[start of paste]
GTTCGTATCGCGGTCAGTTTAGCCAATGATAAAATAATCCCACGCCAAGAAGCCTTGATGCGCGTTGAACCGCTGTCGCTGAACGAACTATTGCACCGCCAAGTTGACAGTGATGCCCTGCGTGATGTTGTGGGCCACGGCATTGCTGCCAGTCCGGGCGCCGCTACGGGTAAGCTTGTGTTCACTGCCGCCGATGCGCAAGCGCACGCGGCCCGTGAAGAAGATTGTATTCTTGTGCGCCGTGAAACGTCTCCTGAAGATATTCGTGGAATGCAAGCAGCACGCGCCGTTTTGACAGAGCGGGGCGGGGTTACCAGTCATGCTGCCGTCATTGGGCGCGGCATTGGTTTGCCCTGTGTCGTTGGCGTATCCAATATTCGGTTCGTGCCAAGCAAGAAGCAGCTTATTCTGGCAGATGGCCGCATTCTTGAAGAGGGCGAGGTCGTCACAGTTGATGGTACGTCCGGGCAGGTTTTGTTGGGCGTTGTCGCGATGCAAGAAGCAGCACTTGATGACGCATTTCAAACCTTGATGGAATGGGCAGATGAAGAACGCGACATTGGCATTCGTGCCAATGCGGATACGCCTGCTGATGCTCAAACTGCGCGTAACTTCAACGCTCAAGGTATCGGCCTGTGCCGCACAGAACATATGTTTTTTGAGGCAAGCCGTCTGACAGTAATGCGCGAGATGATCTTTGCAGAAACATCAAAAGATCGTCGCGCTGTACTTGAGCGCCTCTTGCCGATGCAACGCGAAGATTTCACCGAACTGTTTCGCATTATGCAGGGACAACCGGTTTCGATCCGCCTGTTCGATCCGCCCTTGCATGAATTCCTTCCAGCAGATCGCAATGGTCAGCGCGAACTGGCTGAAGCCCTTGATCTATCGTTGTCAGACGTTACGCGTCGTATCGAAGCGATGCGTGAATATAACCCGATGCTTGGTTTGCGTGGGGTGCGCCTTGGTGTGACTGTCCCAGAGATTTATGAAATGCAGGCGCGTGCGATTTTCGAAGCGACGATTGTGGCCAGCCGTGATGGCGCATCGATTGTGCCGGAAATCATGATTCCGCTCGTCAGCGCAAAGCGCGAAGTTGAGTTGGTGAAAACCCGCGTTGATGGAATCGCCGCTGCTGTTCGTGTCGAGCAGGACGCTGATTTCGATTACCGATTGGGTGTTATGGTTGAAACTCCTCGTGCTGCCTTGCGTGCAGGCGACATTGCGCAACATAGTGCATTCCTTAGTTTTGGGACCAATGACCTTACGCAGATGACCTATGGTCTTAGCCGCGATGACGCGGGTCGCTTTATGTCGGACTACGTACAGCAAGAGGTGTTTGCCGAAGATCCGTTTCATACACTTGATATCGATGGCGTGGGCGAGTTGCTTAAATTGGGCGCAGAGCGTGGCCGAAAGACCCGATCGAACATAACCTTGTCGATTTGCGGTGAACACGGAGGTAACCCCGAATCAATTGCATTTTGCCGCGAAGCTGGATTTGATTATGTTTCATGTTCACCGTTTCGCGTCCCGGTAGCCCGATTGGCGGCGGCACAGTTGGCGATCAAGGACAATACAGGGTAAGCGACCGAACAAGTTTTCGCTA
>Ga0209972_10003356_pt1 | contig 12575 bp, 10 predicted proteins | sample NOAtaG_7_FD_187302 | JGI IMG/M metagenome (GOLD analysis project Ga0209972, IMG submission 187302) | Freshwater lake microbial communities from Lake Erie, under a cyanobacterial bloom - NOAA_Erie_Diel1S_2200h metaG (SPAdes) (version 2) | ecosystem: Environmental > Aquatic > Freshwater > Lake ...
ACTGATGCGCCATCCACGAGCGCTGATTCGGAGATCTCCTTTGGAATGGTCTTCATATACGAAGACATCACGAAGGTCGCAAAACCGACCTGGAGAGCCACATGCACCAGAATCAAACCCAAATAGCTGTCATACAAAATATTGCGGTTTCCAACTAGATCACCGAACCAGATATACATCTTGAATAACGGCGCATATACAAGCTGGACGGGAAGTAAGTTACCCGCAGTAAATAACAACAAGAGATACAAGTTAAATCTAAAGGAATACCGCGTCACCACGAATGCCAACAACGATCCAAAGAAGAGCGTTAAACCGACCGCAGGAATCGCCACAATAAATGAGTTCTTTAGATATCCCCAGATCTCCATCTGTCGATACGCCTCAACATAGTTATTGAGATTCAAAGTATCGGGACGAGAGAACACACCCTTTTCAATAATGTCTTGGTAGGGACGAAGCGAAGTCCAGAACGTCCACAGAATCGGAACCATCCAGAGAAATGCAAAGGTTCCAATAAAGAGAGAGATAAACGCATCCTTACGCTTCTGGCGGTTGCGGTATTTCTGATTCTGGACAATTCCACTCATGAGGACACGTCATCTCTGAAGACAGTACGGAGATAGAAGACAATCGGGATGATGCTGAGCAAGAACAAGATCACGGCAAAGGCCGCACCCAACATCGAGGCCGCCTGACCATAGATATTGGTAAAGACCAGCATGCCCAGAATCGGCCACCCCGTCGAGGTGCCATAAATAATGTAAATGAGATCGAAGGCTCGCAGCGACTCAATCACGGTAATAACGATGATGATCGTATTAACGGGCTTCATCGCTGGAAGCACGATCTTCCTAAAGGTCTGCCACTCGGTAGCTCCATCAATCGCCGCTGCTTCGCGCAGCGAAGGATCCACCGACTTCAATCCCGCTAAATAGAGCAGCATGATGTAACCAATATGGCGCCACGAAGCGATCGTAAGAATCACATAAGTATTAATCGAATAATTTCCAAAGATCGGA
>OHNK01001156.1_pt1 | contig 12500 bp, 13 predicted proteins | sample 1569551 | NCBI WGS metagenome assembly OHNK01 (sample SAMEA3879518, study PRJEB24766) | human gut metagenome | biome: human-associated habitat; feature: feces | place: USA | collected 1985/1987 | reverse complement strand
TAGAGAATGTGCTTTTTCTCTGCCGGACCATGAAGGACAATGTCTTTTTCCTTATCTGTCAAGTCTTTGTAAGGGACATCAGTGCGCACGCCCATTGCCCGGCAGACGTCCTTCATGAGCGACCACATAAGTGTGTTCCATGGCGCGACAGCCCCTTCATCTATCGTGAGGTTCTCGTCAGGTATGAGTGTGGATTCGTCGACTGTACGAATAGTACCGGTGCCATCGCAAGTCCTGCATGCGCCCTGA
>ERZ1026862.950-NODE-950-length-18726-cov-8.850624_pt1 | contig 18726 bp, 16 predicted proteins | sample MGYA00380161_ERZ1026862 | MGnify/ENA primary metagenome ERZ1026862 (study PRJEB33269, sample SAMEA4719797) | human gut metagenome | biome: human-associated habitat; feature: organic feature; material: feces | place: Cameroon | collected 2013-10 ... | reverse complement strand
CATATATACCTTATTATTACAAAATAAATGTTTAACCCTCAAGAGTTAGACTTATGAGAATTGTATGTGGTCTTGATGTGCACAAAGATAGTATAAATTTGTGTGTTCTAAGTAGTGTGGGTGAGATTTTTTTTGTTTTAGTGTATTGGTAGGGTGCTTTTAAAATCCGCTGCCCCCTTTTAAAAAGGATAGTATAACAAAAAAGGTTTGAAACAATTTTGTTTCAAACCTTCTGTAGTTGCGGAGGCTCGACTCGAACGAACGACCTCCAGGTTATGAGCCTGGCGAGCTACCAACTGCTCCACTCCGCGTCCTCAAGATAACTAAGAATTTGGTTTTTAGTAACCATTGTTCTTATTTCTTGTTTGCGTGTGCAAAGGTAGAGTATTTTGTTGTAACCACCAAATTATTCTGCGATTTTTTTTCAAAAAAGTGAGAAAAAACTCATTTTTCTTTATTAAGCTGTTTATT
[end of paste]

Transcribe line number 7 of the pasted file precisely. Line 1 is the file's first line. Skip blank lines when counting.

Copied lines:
CATATATACCTTATTATTACAAAATAAATGTTTAACCCTCAAGAGTTAGACTTATGAGAATTGTATGTGGTCTTGATGTGCACAAAGATAGTATAAATTTGTGTGTTCTAAGTAGTGTGGGTGAGATTTTTTTTGTTTTAGTGTATTGGTAGGGTGCTTTTAAAATCCGCTGCCCCCTTTTAAAAAGGATAGTATAACAAAAAAGGTTTGAAACAATTTTGTTTCAAACCTTCTGTAGTTGCGGAGGCTCGACTCGAACGAACGACCTCCAGGTTATGAGCCTGGCGAGCTACCAACTGCTCCACTCCGCGTCCTCAAGATAACTAAGAATTTGGTTTTTAGTAACCATTGTTCTTATTTCTTGTTTGCGTGTGCAAAGGTAGAGTATTTTGTTGTAACCACCAAATTATTCTGCGATTTTTTTTCAAAAAAGTGAGAAAAAACTCATTTTTCTTTATTAAGCTGTTTATT